The unemployment rate ticked up an expected 0.1 ppt to 9.8%.

Also average hours worked in a week slipped further to 33.0 from 33.1. I guess employers are cutting hours as well as jobs. Not exactly confidence inspiring for the nation’s shoppers.

A compelling case for carry in Treasuries

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Under normal circumstances, U.S. Treasuries should probably be getting clobbered.

The worst of the credit crisis is over, the economy is expected to snap back in the second half of the year, and the appetite for riskier, higher-yielding assets should be siphoning off demand from boring, safe-haven assets like Treasuries.

Too much Treasury supply to bear?

Treasury’s auction of $20 billion of 10-year notes – the second in a three-part $70 billion fund raising effort this week – drew in some aggressive bidding, but the broader market is having problems finding its footing in the aftermath.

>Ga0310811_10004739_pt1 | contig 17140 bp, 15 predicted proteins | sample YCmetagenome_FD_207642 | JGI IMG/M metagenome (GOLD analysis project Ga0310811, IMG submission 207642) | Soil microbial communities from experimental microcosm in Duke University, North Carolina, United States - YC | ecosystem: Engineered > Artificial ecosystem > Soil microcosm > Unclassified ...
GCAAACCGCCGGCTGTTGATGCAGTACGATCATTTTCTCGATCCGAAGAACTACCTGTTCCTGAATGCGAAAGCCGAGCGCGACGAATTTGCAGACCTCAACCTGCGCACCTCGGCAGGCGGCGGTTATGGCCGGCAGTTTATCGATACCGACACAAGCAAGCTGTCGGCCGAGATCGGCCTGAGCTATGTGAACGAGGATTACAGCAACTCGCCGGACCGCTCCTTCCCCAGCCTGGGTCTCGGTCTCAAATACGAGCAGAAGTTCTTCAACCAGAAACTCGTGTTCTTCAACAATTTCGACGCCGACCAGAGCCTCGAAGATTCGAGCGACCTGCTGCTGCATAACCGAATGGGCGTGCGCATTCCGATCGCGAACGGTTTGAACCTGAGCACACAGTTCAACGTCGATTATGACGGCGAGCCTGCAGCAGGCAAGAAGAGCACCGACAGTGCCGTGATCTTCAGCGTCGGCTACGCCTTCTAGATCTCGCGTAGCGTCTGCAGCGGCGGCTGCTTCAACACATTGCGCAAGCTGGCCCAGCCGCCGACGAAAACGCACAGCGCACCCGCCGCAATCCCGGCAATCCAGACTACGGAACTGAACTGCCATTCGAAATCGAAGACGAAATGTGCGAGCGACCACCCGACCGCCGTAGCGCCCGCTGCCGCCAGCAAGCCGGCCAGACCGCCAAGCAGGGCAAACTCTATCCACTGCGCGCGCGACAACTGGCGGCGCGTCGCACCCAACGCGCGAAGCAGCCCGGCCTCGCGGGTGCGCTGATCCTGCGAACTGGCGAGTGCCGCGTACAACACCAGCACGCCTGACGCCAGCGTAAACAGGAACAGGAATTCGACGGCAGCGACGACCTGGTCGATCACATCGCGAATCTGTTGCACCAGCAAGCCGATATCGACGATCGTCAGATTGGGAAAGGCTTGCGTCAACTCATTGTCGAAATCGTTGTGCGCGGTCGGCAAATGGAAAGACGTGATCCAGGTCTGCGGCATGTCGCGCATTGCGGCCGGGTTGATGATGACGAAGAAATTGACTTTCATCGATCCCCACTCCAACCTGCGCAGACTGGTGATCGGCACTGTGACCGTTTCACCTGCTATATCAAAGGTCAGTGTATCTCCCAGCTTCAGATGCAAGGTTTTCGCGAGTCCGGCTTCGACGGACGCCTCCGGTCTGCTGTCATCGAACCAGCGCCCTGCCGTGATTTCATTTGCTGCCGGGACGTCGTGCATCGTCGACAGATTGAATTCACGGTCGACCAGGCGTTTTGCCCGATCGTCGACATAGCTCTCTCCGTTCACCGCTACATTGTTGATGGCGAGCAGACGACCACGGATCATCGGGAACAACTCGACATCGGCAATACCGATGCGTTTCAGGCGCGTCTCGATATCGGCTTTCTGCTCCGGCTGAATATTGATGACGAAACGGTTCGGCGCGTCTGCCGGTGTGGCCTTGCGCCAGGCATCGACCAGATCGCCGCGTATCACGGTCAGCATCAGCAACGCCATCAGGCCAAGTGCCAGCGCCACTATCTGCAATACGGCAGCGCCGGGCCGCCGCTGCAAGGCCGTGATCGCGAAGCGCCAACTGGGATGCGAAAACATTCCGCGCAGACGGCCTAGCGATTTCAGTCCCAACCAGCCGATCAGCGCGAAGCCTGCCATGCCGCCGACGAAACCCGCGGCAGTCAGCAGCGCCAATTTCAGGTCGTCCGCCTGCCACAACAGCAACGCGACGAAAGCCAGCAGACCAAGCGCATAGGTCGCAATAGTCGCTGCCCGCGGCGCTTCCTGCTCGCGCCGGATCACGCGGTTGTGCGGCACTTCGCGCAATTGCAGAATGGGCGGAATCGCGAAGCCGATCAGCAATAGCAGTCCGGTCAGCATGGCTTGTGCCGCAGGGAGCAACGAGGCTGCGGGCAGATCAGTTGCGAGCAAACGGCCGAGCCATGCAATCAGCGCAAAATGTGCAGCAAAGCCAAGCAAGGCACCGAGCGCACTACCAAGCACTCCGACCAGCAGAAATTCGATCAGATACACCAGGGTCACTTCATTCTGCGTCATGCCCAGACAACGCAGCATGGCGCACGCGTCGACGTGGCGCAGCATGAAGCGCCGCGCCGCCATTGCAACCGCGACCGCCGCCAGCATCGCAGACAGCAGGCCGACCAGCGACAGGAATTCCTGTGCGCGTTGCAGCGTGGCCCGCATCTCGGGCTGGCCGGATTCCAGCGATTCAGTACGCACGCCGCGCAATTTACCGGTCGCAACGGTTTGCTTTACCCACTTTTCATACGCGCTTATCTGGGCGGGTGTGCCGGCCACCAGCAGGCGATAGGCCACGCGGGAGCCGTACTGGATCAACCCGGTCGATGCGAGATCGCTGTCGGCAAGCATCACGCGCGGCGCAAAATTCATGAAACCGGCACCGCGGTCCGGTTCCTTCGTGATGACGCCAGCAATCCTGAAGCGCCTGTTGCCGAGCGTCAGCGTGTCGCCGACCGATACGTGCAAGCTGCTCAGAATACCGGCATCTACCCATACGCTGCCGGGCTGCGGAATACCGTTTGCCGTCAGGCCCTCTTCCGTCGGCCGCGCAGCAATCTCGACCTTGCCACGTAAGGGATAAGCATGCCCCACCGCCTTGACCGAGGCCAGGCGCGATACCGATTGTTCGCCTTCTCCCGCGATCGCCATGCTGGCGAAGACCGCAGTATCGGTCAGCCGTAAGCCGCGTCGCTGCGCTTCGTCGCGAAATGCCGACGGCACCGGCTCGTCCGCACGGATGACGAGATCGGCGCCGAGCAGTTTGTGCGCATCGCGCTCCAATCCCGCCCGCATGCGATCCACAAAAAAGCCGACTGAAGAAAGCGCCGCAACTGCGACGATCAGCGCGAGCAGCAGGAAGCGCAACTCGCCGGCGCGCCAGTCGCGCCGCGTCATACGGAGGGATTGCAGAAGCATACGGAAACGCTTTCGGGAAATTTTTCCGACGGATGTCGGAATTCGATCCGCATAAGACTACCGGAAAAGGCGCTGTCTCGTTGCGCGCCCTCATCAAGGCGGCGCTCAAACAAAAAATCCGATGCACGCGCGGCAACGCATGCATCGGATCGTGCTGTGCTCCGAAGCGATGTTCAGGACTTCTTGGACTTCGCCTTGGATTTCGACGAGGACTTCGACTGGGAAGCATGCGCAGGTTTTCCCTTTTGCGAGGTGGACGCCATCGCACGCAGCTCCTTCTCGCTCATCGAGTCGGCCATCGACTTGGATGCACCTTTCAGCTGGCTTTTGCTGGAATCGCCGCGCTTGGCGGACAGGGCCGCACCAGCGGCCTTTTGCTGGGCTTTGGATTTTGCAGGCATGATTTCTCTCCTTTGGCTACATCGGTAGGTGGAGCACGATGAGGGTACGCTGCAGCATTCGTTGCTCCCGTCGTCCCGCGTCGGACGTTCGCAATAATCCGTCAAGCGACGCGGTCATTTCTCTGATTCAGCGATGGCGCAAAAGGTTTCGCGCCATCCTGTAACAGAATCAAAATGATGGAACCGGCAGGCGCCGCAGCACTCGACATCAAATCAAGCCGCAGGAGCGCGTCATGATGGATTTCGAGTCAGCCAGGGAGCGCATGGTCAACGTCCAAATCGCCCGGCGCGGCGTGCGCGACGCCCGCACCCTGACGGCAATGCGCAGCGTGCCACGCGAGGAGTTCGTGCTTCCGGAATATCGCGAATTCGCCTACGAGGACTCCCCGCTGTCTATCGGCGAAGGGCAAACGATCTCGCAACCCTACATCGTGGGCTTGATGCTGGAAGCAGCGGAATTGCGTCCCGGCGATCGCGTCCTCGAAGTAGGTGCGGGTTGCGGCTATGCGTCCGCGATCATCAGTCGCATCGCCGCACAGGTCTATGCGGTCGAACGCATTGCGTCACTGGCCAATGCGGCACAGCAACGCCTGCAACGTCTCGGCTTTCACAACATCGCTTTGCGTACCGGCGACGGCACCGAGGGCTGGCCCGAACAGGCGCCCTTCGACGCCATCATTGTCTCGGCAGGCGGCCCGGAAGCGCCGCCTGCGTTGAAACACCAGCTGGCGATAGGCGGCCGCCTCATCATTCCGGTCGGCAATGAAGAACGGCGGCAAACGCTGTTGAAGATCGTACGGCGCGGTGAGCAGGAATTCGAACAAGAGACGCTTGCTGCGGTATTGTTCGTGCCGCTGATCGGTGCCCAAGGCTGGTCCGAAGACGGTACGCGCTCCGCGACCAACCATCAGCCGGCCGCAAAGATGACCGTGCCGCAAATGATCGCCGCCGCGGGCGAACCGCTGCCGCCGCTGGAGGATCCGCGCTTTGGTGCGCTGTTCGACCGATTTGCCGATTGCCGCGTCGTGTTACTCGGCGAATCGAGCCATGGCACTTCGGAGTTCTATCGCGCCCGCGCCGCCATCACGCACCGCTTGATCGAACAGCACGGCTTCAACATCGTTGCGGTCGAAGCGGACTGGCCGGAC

The long bond had piled on more than 6BPs in the immediate aftermath of the sale Tuesday, though it’s pulled back some in the interium, making for an attractively steep yield curve for those funding their longer term purchases at short term rates. The spread between 3-month Libor and the long bond now stands around 407 basis points.

Job declines slow, but unemployment rate jumps

The Labor Department’s August report on the jobs market has a bit of a good news/bad news slant to it. Job cuts slowed to “just” 216K, below expectations and better than last month’s 276K (up from the originally reproted 247K). But the unemployment rate, which is calculated through a distinct survey of households rather than businesses, jumped to 9.7% from 9.4% the previous month. You’ll remember that a slide back in July made some hopeful that maybe, just maybe, joblessness has stabilized.

Still, the market doesn’t seem to be too worried, at least for the moment as Treasury yields head north. The benchmark 10-Yr note has inched up about 2BPs to 3.39% since the report hit the wires.

That didn’t take long…